Jaynehowarth’s Weblog

Journalist and writer

Please accept my apologies for being a bad mother

with 17 comments

Surveys. Don’t you love them? One week there is a scientific piece of research that tells us a glass of red wine three times a week is good for the heart.

Fast forward a fortnight and there is a contradictory “evidence”: drinking three glasses of red wine a week can increase incidences of “certain types of” cancer.

I do try to take them with a pinch of salt (not too much, because I don’t want a stroke. Perhaps I should take them with a pinch of low sodium substitute), but there are occasions when, in the name of science, anthropology or just sheer mischief making that studies make me want to scream (primal scream therapy is alleged to help with emotional problems).

This week – for there are these pieces of research popping up weekly – is the “news” that working mothers are breeding obese, TV-addicted children who never eat fruit and vegetables.

According to research carried out by Centre for Paediatric Epidemiology and Biostatistics at the Institute of Child Health, University College London full-time working mothers were bringing up the unhealthiest children in the country.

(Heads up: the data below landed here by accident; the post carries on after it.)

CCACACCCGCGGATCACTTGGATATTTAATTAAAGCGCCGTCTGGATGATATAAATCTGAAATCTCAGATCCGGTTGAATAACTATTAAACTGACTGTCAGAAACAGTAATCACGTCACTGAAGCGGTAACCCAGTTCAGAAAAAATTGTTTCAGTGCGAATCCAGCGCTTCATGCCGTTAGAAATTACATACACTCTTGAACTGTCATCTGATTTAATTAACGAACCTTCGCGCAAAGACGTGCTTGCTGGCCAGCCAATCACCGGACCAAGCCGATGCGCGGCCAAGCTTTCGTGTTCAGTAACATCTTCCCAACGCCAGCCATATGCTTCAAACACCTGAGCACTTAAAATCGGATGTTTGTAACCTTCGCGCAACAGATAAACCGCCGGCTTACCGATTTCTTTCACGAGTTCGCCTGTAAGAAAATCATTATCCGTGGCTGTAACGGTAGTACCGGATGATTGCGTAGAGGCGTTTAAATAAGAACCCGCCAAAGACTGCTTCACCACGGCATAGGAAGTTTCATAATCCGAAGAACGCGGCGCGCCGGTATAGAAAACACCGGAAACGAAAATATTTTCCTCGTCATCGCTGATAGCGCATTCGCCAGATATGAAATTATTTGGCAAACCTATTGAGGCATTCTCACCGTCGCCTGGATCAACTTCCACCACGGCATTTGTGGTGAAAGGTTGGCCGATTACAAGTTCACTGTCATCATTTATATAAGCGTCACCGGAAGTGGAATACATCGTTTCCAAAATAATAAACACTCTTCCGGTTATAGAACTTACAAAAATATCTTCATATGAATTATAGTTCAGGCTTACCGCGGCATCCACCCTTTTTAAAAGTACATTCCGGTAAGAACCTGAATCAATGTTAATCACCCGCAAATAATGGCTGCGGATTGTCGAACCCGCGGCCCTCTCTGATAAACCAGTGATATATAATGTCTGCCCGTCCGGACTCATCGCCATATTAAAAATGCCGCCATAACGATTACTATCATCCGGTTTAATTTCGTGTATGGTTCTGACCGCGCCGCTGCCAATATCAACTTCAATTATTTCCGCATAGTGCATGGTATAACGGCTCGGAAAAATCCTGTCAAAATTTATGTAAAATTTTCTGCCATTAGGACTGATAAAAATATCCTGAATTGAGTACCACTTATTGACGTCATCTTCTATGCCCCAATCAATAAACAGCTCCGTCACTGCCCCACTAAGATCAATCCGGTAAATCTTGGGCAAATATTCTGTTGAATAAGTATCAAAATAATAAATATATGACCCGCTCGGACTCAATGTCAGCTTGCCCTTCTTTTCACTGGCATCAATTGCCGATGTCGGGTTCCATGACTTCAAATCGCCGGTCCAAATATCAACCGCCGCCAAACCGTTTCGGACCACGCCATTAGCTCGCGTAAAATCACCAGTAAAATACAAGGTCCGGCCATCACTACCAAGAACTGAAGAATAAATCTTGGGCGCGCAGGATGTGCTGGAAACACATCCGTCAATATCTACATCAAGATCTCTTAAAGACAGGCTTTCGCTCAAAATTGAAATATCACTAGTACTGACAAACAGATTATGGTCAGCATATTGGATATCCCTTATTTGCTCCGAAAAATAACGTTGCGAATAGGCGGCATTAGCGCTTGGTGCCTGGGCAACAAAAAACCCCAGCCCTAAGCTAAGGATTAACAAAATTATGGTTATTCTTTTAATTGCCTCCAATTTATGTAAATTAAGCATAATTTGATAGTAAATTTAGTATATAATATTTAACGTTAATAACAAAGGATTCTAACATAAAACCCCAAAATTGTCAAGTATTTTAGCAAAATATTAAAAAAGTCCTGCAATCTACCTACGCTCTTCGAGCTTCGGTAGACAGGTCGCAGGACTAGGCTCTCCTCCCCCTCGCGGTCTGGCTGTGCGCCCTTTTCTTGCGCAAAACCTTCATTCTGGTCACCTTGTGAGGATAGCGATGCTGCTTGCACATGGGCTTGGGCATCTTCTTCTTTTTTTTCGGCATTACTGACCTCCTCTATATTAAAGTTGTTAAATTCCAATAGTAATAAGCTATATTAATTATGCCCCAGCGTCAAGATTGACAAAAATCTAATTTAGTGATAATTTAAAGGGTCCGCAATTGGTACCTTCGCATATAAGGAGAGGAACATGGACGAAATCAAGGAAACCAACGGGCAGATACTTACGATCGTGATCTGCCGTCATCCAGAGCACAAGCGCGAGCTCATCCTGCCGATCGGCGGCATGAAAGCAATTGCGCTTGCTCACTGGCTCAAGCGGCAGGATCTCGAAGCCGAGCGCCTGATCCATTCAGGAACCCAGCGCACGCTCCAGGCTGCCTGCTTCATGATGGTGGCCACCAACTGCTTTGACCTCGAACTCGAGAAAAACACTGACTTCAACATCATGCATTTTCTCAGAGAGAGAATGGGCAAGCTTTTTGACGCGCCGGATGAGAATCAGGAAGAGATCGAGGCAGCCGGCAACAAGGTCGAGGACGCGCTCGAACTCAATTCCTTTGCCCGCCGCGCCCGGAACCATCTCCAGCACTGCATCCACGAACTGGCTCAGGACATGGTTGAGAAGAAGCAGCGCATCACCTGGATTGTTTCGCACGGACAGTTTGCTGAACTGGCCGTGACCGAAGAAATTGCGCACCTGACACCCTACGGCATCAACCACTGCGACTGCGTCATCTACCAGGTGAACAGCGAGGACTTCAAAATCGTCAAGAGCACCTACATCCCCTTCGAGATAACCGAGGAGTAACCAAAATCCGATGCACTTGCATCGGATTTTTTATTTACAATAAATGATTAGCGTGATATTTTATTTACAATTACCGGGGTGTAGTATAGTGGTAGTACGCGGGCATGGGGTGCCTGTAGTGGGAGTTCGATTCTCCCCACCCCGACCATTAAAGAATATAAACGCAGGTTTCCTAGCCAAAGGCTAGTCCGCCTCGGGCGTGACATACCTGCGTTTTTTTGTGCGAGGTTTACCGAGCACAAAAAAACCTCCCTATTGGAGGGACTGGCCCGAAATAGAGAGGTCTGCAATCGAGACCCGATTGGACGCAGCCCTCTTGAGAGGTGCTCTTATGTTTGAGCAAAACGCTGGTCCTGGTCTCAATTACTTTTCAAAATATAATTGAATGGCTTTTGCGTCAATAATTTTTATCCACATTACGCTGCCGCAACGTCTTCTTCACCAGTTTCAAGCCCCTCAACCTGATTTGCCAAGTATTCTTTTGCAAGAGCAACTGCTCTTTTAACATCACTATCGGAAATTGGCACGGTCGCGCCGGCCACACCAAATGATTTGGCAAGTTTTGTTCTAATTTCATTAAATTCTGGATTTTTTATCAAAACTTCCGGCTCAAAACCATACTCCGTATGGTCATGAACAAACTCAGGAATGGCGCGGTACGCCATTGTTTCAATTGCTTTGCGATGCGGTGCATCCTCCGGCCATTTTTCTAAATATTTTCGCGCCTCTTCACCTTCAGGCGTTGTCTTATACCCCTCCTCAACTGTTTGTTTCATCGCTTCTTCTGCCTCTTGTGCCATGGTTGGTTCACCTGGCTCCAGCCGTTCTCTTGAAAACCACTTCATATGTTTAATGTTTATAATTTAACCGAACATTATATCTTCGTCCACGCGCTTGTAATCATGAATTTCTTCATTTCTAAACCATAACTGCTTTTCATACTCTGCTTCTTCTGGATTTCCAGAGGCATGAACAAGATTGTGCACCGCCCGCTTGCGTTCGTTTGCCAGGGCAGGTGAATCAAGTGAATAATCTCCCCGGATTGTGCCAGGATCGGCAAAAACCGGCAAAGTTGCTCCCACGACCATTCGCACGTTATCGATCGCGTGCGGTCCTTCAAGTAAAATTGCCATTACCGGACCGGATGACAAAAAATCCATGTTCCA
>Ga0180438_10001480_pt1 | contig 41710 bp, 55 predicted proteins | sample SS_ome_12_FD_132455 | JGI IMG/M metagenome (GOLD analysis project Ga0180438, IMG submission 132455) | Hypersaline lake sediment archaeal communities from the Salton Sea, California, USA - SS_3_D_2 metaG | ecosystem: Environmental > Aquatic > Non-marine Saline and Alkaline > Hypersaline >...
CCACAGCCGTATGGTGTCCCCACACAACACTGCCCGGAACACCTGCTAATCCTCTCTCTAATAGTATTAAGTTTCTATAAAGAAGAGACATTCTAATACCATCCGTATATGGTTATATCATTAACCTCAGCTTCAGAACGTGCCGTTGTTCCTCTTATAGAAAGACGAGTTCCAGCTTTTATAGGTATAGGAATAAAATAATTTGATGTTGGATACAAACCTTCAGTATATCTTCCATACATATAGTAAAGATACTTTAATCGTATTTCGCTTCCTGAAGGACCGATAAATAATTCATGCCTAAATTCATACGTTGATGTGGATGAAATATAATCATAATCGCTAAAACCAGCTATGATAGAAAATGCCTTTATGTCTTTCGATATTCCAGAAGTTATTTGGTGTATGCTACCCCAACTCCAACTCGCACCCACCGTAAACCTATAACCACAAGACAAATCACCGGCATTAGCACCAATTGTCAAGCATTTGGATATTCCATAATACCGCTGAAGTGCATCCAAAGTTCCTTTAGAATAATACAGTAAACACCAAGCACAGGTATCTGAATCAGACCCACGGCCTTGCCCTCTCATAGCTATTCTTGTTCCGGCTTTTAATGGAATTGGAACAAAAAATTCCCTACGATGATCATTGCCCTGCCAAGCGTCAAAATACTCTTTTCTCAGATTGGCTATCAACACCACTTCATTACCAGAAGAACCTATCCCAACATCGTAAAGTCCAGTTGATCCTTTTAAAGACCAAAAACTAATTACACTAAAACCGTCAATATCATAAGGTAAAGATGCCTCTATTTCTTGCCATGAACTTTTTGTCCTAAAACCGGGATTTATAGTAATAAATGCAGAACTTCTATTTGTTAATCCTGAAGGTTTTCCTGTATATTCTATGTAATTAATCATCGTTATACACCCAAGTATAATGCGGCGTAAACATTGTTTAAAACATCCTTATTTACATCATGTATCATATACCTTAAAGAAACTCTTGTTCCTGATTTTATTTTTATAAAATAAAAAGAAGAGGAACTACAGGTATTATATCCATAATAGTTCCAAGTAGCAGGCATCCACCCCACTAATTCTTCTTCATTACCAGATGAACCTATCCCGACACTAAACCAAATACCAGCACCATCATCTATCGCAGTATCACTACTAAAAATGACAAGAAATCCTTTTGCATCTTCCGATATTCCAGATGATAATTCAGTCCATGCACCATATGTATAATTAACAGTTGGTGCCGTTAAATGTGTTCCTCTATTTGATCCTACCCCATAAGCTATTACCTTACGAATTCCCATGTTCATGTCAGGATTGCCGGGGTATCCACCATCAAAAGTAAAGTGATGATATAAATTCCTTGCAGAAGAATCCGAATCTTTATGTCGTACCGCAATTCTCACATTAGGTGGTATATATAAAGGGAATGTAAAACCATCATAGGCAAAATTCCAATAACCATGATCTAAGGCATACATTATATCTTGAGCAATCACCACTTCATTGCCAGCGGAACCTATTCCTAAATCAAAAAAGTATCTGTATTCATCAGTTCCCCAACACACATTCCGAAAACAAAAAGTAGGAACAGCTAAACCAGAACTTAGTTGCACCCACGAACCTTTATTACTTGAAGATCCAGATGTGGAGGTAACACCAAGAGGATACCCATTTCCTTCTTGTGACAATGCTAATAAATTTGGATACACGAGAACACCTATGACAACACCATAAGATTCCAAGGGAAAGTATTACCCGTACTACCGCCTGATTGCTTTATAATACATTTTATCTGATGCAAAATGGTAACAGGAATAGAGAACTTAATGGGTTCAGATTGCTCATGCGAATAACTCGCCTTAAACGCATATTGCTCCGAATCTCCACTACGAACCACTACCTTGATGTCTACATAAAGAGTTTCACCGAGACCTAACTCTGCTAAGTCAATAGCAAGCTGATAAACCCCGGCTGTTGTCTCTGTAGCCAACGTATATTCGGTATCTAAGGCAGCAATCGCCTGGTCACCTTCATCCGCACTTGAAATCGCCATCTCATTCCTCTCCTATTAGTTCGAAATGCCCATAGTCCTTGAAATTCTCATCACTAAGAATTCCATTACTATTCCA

This was followed by women who work part-time. Women who stayed at home had the healthiest children were “stay at home” mothers.

The figures in the report appear to be impressive in that the researchers involved 12,000 children born between 2000 and 2002 who were part of the Millennium Cohort Study.

Mothers were questioned about their working hours, their children’s food intake activity and exercise levels, as well as how much TV they watched or computer access they had.

The findings? Children of working mothers were more likely to have fizzy drinks, eat fewer portions of fruit and vegetables  and watch more TV – and do less exercise.

It is this kind of “research” that just makes me fume. Surely it is parenting skills – not whether or not the mother works – that makes a difference.

Women do not usually have the luxury of choice when it comes to returning to work – most have to work to help pay the mortgage/rent, the bills and put food on the table (whether that’s a bag of chips or a full Sunday lunch).

If they do have the choice and they decide to stay at home – that is fine. It is also fine for a woman to go to work.